Avoid Web Site Stagnation
If you worked in corporate America before you decided to help make the world a better place, you probably experienced the Internet revolution of the ’90s first-hand. If so, you probably chuckle today over the sweat you and your colleagues poured into those first basic Web sites: “Should the navigation go on the top? Left? Right? Where can I find a 13-year-old who can program this thing?”
It’s hard to imagine that early Internet powerhouses such as Amazon.com were founded as recently as 1994. Overnight, it became apparent that an online presence was essential to seem credible in the corporate sector.
As a communications firm that works exclusively with nonprofits, we’ve found that mission-driven organizations, by and large, have arrived at the Internet party more than fashionably late. Today, I chuckle recalling meetings during which board and staff members at mid-size and large organizations insisted, “Our donors won’t ever be online” as recently as a few years ago. Even those who built sites in the late ’90s rarely built or budgeted for something more dynamic than a static site — essentially a bare-bones online brochure — until a few years ago. Most of the small to mid-size nonprofits I’ve spoken with say they built their first Web sites sometime between 1998 and 2003.
But as I’m sure you’ve found, the Web is no longer an “I’ll get to that later” item on a nonprofit’s agenda. These days, surveys reveal that significant numbers of direct-mail respondents will visit your site before making a gift, and board members even point out typos on obscure Web pages. Even the most die-hard, abacus-using Luddites in your organization admit that more and more Americans use the Internet every day, and that your Web site may play an influential role in a donor’s or client’s relationship to your organization.
As a result, many organizations are revisiting the Web sites they originally built and realizing it’s time for a serious upgrade. But because the Internet is still a relatively new medium, many struggle to know how and when to upgrade, and how to budget for their online future.
Which leads me to the Web site I’ve been asked to review for this month’s column: www.peckham.org, the Internet home of Lansing, Mich.-based organization Peckham, which offers job opportunities and training to people with disabilities. Peckham uses its Web site to market both its business operations (manufacturing, distribution, logistics, etc.) and its human services.
I suspect that when Peckham built this site back in the day, it learned a few lessons from its for-profit counterparts. The site utilizes a few tried-and-true Web design techniques: using colors to define unique areas of the site; having a search, phone and e-mail option on every page (often called “persistent navigation”); rotating photos often enough to be interesting but not distracting; offering visitors graphical and text-only versions; and having a clear call to action with the relevant contact in every area. The organization has one a great job weaving its mission statement throughout the site (I read it on about four separate pages the first time visited the site — which I think is terrific), and donors can give via a secure feature online.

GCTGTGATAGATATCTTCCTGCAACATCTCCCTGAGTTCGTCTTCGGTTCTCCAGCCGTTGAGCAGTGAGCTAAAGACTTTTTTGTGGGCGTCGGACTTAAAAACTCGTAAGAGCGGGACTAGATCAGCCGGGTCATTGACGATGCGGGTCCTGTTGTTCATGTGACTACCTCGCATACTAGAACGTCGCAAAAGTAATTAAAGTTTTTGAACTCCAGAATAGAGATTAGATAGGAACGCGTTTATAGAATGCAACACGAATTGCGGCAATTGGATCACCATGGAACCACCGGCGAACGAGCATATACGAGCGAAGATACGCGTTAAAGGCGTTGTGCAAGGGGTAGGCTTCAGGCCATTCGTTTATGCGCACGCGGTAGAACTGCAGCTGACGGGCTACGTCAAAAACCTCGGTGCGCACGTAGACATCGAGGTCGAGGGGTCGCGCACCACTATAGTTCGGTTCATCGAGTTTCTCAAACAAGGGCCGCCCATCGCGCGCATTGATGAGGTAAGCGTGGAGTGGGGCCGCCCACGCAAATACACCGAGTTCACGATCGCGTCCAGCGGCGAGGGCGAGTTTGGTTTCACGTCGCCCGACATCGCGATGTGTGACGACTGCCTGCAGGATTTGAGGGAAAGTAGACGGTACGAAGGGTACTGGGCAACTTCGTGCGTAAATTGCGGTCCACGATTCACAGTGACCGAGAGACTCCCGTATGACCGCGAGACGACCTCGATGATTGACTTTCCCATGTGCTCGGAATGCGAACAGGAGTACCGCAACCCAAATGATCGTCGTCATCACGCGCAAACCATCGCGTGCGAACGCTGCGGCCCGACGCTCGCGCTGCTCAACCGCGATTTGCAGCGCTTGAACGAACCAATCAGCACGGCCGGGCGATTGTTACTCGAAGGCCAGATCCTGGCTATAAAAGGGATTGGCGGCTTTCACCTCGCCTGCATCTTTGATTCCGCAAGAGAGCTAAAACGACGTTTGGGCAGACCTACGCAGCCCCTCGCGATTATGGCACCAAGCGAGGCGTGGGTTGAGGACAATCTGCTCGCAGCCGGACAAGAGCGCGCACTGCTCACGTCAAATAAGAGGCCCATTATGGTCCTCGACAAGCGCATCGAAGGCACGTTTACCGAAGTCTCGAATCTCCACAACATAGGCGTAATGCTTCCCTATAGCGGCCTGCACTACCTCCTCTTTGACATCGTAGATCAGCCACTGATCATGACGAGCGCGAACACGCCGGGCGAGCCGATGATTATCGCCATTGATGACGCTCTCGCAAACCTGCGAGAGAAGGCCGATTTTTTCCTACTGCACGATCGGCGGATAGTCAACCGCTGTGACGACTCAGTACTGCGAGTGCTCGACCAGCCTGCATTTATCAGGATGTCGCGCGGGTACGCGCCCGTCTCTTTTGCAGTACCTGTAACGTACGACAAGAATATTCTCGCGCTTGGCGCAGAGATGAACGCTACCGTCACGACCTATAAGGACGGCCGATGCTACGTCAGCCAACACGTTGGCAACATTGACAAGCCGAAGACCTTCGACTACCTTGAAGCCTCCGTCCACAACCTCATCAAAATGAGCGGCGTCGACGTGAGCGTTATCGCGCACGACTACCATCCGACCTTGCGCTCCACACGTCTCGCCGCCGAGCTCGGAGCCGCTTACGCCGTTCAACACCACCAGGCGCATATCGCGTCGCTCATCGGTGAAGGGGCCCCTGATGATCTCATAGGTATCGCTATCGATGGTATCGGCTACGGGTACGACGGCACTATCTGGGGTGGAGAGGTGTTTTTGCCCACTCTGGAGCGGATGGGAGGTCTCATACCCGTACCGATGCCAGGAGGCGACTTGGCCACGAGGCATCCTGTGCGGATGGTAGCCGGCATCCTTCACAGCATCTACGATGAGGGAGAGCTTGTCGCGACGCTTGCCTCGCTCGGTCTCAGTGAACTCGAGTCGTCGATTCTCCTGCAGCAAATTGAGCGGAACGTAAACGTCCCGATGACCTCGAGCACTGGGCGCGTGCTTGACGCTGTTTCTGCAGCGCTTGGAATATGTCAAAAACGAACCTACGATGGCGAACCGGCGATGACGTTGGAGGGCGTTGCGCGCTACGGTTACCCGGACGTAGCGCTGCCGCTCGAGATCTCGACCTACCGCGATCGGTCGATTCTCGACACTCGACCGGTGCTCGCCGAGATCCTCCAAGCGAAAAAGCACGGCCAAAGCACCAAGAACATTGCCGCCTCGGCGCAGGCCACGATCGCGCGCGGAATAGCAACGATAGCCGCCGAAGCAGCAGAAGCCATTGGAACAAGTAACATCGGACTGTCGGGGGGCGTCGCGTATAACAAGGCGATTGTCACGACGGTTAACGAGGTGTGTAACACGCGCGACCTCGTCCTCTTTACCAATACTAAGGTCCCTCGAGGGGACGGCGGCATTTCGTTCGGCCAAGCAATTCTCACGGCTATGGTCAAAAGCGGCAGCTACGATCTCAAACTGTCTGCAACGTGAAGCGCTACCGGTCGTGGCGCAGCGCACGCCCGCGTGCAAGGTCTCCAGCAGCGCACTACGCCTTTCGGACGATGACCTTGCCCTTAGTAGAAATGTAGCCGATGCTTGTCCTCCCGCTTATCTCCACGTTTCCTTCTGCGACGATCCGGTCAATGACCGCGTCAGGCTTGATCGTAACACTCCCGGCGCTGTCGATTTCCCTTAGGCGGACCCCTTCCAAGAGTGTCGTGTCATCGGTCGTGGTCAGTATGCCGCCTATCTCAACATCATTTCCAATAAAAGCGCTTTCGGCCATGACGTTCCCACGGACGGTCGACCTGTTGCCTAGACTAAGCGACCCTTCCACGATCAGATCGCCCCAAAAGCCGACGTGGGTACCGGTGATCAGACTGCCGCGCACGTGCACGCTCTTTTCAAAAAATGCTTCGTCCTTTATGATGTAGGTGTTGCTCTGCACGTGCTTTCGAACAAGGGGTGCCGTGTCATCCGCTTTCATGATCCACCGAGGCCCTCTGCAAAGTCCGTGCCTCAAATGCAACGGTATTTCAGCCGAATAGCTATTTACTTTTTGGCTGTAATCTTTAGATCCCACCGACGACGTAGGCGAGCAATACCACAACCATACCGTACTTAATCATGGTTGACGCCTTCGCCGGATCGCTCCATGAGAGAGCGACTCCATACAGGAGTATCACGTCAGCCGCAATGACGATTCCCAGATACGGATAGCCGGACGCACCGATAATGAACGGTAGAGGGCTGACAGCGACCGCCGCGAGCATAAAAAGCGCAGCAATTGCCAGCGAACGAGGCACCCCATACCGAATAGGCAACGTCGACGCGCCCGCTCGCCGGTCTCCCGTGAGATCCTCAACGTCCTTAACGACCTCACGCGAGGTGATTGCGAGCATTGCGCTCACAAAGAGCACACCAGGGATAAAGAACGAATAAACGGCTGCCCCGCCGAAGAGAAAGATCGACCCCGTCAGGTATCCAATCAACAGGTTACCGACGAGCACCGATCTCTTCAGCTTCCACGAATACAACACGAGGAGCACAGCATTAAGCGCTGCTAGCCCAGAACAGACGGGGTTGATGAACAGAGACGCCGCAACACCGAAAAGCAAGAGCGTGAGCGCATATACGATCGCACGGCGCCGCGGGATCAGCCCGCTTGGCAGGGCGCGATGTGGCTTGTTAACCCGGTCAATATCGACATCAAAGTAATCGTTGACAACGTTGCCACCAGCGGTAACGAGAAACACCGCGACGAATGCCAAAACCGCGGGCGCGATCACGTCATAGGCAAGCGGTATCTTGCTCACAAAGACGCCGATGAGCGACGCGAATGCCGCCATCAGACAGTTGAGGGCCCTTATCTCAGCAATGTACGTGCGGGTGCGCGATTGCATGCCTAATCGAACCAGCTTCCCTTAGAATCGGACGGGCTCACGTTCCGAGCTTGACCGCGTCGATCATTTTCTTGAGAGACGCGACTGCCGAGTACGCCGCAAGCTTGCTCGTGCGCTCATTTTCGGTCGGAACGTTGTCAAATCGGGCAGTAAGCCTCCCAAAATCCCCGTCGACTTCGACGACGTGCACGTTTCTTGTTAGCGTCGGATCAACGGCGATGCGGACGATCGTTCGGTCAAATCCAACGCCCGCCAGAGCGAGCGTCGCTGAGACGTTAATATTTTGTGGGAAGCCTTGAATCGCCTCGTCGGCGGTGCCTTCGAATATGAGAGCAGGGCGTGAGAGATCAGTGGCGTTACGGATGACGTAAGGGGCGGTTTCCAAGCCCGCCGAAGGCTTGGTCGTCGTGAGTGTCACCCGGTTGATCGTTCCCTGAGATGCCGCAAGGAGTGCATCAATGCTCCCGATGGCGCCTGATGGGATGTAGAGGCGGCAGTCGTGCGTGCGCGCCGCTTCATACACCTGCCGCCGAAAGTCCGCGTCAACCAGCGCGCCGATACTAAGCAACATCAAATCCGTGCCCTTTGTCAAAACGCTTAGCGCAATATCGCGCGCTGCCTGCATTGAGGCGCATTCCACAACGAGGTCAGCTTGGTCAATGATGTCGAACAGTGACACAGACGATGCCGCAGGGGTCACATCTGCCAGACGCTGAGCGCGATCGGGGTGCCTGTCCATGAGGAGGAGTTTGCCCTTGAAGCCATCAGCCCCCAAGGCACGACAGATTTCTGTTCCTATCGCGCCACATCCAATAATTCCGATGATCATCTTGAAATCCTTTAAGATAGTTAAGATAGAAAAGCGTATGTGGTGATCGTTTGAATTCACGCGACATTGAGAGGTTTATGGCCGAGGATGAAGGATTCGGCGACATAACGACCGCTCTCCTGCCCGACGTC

At the same time, this site suffers from a series of decisions that make me suspect it was either a “loving hands at home” project (i.e., built by a volunteer, not a pro), or created at the dawn of the Internet and not yet updated to reflect current best practices. Specifically, it uses a splash page (those introductory pages you used to see before you got to a site’s home page), and its design emulates a more corporate style — integrating imagery such as globes and buzz words as key visuals. Google searches using terms that should yield good results, such as “Lansing Michigan call
center” reveal low or no rankings, which suggests that search engines are picking up copy in the site but are having a hard time identifying what Peckham’s keywords are.
How to upgrade
Peckham would benefit by having the site’s current content redesigned and recoded by a professional who could update it using today’s standards and techniques. That update would include making sure that the site works on both Mac and PC platforms and in varied browsers; that it uses language and coding to optimize its visibility with search engines; and that donors, clients and other key visitors can find what they’re looking for via more user-friendly navigation design.
Lastly, given the nature of its work, Peckham might have a terrific opportunity to shift the site’s language and design away from “what we are/what we do” toward “what supporting our organization can do for you.” By using more audience-centric navigation, copy and visuals, Peckham can allow its donors and other visitors to experience the organization more intimately, rather than as outsiders looking in.
Sarah Durham is founder and principal of New York City-based communica-
tions firm Big Duck. Contact: email@example.com.